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Member Profiles

Jo Anne Iwane


I taught kindergarten and sixth grade for almost 30 years, as well as early childhood classes at the undergraduate level. I’ve always been involved with my local chapter of the Hawaii State Teachers Association-Retired, finishing my two-year term on the Board of Directors. 

Why did you join NEA-Retired?

It was just a continuation of my activism. Joining NEA-Retired was a natural segue. I enjoyed being active as a teacher, and we need to maintain all the gains we made in education for future teachers and retirees.

I work part-time as a student teaching supervisor for the University of Hawaii, Hilo, and I have a daughter and son-in-law who both teach. When they retire 20 years from now, I want to make sure they are able to enjoy the benefits of their hard work.

Pat Jaquez


I worked 25 years in the Las Cruces Public School System in New Mexico, teaching fifth and sixth grades as well as children with special needs. Prior to that, I taught first grade in Columbus, Georgia and Melbourne, Florida. As an NEA member, I served as a local leader for various offices and a state delegate. I am beginning my third term as the Southwest Regional Director for NEA New Mexico-Retired.

What’s best about retirement?

I love retirement so much. I enjoy being free to pursue my hobbies such as golfing and playing bridge, as well as continuing my efforts to support candidates at the local, state and national level who are pro-education.  In the last election, I worked for President Barack Obama’s campaign to organize retired teachers. Being active in NEA is always rewarding; in 2008, I was named to the Southwest Region NEA-New Mexico State Hall of Fame.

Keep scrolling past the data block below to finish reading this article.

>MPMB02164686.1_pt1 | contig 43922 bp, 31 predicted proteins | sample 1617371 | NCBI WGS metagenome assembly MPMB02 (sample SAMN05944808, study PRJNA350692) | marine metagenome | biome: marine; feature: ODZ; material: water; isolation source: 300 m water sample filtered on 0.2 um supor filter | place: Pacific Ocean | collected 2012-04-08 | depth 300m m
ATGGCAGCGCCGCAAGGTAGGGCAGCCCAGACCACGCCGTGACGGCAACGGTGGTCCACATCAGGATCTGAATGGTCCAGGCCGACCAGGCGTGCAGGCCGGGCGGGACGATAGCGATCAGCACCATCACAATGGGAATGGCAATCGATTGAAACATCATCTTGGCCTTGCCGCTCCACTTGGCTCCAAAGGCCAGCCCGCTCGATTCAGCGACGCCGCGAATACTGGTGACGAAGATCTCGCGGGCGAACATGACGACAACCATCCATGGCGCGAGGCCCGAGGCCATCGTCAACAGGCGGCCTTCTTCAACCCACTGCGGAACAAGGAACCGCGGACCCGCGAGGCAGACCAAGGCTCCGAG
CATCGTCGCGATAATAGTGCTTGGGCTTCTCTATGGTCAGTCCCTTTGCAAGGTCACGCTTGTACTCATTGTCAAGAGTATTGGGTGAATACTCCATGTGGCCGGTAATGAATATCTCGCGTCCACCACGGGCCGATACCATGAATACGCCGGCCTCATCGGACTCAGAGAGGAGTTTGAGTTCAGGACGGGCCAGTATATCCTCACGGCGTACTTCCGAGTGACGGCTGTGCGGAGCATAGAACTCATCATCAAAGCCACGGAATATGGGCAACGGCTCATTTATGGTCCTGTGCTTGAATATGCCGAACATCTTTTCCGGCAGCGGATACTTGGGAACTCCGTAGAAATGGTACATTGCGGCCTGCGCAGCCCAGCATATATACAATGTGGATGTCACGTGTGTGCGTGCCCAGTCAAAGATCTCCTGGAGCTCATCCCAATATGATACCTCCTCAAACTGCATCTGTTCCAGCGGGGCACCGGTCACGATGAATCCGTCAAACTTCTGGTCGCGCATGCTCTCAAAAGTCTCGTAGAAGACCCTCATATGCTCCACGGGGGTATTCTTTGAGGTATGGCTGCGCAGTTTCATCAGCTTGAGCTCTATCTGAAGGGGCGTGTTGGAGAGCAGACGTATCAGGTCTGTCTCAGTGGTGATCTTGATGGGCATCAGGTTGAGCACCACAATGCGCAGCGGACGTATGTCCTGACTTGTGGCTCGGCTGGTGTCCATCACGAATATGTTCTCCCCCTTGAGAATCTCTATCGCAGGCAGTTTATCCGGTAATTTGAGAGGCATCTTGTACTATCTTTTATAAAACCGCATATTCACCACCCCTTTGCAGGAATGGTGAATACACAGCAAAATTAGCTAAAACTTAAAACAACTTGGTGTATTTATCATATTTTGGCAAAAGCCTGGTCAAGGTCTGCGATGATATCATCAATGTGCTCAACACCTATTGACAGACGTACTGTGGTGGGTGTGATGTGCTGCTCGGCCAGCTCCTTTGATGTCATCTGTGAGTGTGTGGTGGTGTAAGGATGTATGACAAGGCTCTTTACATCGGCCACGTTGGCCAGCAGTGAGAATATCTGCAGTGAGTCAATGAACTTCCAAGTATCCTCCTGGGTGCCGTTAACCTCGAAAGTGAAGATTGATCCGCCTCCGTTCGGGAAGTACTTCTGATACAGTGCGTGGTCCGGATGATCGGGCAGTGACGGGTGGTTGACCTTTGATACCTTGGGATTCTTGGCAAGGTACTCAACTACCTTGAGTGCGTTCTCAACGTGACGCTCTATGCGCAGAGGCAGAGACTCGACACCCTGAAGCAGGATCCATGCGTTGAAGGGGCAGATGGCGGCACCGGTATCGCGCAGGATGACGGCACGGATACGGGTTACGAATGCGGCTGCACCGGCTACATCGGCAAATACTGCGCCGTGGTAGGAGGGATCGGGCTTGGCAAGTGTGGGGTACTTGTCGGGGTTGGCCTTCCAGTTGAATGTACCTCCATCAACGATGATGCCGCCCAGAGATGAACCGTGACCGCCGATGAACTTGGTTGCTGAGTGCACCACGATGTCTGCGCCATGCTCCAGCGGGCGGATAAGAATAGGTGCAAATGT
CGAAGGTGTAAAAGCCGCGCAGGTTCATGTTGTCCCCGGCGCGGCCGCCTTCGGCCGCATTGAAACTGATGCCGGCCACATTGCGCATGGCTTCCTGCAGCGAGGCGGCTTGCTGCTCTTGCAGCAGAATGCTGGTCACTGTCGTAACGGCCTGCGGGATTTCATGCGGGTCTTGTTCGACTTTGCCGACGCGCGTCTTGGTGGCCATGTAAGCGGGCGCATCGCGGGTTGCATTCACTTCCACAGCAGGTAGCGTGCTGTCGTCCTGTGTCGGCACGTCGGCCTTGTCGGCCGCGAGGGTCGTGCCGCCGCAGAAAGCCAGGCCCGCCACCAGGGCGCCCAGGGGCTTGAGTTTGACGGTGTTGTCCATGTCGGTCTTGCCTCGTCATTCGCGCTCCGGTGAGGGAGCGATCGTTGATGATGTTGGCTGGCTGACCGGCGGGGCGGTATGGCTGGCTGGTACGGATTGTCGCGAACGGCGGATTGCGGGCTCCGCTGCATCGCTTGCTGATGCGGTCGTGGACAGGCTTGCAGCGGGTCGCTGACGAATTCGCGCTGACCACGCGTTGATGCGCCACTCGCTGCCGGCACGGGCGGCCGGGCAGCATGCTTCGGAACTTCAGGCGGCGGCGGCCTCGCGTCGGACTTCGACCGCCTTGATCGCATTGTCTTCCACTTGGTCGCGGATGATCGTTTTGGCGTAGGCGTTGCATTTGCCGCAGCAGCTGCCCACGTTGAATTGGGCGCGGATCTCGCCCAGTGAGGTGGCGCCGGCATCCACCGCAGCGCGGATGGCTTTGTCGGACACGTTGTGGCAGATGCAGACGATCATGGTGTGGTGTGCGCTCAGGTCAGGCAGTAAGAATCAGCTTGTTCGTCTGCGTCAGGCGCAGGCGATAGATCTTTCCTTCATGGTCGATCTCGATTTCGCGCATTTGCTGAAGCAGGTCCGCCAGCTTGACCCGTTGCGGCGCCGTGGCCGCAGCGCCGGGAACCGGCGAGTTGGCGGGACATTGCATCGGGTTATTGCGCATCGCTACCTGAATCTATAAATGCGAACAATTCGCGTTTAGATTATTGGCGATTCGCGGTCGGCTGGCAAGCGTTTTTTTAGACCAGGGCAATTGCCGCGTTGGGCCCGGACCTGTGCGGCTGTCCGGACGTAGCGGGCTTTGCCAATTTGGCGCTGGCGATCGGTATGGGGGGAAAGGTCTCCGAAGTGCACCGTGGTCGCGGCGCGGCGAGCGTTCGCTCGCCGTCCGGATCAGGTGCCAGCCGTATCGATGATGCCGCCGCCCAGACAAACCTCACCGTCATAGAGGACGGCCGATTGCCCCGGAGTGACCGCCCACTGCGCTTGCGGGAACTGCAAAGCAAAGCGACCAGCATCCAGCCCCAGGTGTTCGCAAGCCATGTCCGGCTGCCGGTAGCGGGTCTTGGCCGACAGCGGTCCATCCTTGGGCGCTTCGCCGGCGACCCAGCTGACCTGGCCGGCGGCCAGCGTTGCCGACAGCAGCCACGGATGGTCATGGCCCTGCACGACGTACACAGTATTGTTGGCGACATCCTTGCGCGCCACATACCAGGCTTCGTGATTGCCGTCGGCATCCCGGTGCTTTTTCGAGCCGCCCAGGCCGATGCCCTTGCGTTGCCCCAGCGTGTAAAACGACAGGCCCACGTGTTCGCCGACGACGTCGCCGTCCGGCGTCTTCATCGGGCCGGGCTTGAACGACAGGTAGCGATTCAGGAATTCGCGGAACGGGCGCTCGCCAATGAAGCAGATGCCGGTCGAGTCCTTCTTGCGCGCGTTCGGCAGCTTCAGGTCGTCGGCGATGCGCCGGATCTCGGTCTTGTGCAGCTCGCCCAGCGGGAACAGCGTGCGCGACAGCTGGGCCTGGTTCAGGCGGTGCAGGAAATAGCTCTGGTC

Juan Zuniga


I served in the military for more than 20 years before I began teaching fourth and fifth grade as a bilingual teacher at Safford Elementary School in Tucson, Arizona. For 20 years I was in the same school, same classroom.

How do you stay connected to education?

This is my second year participating in Arizona Education Association-Retired’s intergenerational mentoring program, which is called IMPACT. Retired members are paired with college juniors who are planning to become teachers.

We’re there basically to act as a listening board and sometimes to give advice—but we try to just listen. Right now, because of layoffs, it’s very hectic for a lot of students who are wondering if they want to go for it.

Our job is to try to remind them that teaching is a wonderful profession and will always be here.

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